Great Yarmouth opens a new Seafarers Centre after years of hard work

Around 80 people celebrated the official opening of the Great Yarmouth Seafarers' Centre with a trad

Around 80 people celebrated the official opening of the Great Yarmouth Seafarers' Centre with a traditional ribbon cutton, plaque unveiling, dedication and buffet. Picture: MAURICE GRAY - Credit: Archant

Glorious sunshine met the dozens of supporters gathered on Great Yarmouth’s busy quayside for the dedication of a new seafarers’ centre.

Around 80 people celebrated the official opening of the Great Yarmouth Seafarers' Centre with a trad

Around 80 people celebrated the official opening of the Great Yarmouth Seafarers' Centre with a traditional ribbon cutton, plaque unveiling, dedication and buffet. Picture: MAURICE GRAY - Credit: Archant

The official opening was carried out in traditional ribbon-cutting style with speeches and a buffet, and mends a break in service of nine years.

It means the thousands of sailors who pass through the port every year have a safe haven where they can connect with their families at home and share any troubles they may have on ship.

Port chaplain, the Rev Peter Paine, whose office will be based at the centre, said he could not be more delighted with the turnout or the results of the building’s transformation achieved on a shoestring budget of around £4,000.

He said: “Seafarers now have somewhere to come off their vessel away from their working environment. It is really like anyone else going home for the evening.

Around 80 people celebrated the official opening of the Great Yarmouth Seafarers' Centre with a trad

Around 80 people celebrated the official opening of the Great Yarmouth Seafarers' Centre with a traditional ribbon cutton, plaque unveiling, dedication and buffet. Picture: MAURICE GRAY - Credit: Archant

“They can come in and rest and relax, read the papers from home and talk about things in general as well as anything that may be affecting them on board.”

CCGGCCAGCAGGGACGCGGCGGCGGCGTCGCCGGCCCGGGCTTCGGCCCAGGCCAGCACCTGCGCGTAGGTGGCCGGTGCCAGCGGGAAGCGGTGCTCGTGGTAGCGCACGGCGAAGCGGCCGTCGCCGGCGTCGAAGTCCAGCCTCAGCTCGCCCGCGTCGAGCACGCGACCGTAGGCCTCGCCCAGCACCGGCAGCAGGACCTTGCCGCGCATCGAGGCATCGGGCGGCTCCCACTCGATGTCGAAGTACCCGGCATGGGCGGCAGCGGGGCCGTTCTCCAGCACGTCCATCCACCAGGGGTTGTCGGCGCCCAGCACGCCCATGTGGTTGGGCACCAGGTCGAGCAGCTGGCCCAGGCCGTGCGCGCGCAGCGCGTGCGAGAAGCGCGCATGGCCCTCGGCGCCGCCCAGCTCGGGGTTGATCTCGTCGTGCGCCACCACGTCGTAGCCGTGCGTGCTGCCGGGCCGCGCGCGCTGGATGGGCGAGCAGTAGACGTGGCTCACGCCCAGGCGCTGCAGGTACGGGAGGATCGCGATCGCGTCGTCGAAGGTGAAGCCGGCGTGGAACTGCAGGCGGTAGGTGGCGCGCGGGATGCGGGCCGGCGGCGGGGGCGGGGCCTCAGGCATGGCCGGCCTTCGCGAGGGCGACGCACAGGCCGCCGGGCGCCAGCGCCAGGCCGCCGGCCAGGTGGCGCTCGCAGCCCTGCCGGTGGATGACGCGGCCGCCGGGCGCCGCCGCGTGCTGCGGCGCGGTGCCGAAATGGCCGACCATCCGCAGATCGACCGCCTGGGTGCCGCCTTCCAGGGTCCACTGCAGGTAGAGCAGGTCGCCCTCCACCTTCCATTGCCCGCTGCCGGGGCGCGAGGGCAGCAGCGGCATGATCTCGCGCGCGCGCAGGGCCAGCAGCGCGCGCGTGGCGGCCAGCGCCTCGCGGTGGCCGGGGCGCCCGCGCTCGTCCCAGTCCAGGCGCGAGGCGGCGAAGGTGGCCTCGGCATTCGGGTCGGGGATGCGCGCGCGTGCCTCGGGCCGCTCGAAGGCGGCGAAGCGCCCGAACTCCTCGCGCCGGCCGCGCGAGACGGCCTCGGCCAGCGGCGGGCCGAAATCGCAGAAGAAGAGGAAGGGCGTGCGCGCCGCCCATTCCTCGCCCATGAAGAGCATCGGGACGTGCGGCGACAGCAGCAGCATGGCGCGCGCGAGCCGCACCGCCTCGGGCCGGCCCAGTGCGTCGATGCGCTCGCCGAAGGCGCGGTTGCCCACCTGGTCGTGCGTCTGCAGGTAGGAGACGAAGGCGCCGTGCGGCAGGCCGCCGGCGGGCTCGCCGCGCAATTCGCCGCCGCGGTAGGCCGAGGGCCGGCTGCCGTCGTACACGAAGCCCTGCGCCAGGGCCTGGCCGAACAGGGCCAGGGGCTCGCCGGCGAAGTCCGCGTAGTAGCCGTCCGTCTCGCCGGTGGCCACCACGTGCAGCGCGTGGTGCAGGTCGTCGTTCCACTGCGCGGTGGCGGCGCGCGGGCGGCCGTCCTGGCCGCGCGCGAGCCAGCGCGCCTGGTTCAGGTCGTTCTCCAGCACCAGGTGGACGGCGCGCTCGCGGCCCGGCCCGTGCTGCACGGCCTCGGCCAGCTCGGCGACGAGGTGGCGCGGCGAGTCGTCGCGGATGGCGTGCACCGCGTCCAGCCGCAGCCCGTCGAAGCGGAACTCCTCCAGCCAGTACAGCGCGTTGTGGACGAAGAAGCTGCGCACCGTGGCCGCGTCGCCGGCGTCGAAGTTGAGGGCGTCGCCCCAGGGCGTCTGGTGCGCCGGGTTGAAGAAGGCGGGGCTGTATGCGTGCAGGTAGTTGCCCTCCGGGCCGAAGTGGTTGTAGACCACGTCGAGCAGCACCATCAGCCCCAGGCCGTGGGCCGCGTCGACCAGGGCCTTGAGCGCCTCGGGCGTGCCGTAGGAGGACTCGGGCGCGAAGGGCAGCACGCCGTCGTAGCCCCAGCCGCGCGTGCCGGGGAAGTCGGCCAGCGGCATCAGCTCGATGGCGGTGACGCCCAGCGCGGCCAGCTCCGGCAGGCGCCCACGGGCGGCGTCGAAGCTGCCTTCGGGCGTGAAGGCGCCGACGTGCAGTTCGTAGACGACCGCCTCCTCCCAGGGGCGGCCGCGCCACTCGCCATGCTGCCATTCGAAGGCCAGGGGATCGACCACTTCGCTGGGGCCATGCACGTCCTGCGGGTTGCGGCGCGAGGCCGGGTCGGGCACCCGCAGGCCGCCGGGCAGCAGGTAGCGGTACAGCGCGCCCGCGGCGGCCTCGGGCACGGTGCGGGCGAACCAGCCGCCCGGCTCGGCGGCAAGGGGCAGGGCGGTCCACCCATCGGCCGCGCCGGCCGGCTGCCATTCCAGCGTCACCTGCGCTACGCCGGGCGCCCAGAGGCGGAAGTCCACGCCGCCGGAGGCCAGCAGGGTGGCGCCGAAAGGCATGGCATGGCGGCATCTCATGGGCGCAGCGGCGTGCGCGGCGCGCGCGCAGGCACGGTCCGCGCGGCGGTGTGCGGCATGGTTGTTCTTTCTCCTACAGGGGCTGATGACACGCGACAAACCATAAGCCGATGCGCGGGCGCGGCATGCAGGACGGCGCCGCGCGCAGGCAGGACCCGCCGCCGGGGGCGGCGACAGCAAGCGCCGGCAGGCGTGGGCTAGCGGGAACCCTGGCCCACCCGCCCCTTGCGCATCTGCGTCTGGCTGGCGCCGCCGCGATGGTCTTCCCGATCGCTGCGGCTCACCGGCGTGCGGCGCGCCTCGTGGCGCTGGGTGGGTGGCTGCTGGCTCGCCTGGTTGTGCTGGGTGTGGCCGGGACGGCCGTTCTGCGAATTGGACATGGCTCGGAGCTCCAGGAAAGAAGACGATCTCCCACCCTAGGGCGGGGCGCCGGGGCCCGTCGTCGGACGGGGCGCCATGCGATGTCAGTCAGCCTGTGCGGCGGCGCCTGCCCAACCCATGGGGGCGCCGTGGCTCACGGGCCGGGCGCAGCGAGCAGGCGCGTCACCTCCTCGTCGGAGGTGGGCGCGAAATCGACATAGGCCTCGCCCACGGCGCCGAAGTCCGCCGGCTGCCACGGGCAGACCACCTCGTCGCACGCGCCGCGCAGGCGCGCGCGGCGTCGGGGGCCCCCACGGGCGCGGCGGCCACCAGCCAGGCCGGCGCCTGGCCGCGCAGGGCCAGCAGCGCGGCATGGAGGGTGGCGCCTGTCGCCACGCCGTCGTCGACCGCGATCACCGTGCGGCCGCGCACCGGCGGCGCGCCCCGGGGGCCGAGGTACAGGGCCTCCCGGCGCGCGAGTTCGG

The Bishop of Thetford the Rt Rev Alan Winton gave his blessing to the lifeline service at a dedication with all speakers having to raise their voices above the rumble and clatter of general port work.

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Town mayor Marlene Fairhead was the guest of honour, unveiling a plaque thanking supporters and funders and cutting the ribbon across the entrance.

Addressing the gathering of friends, volunteers and civic dignitaries Mr Paine hailed the hard work and generosity of all the individuals, companies and churches that had come together to make his dream a reality.

Chairman of the Seafarers’ Centre Steve Roberts announced a timely donation from Great Yarmouth Port Users of £250.

He said that historically there had been a mission in the town since 1858 in various locations run by various different people –but not for the last nine years after the centre near the power station shut.

Since then there had been a battle to try to open another one, prove the need and find the funding.

“We have been very lucky with people helping us out,” he said. “People will now be able to email, Skype and talk to their families and that might be the first time they have been able to do that for a while. I am glad that Great Yarmouth can now offer that to all the ships that come here. Since 1858 we have had a mission and today we keep that going.”

Committee member Tony Wright said the centre had been “a long time coming” and there was still plenty that needed doing including remodelling the toilet block. He added: “I want to say a big thank you to everyone who has donated or helped to make this one of the best projects in and around Great Yarmouth.

“The turnout shows there is a will here to have a centre like this and we will do everything we can as a committee to make it a success.”

Have you got a Great Yarmouth story? Email liz.coates@archant.co.uk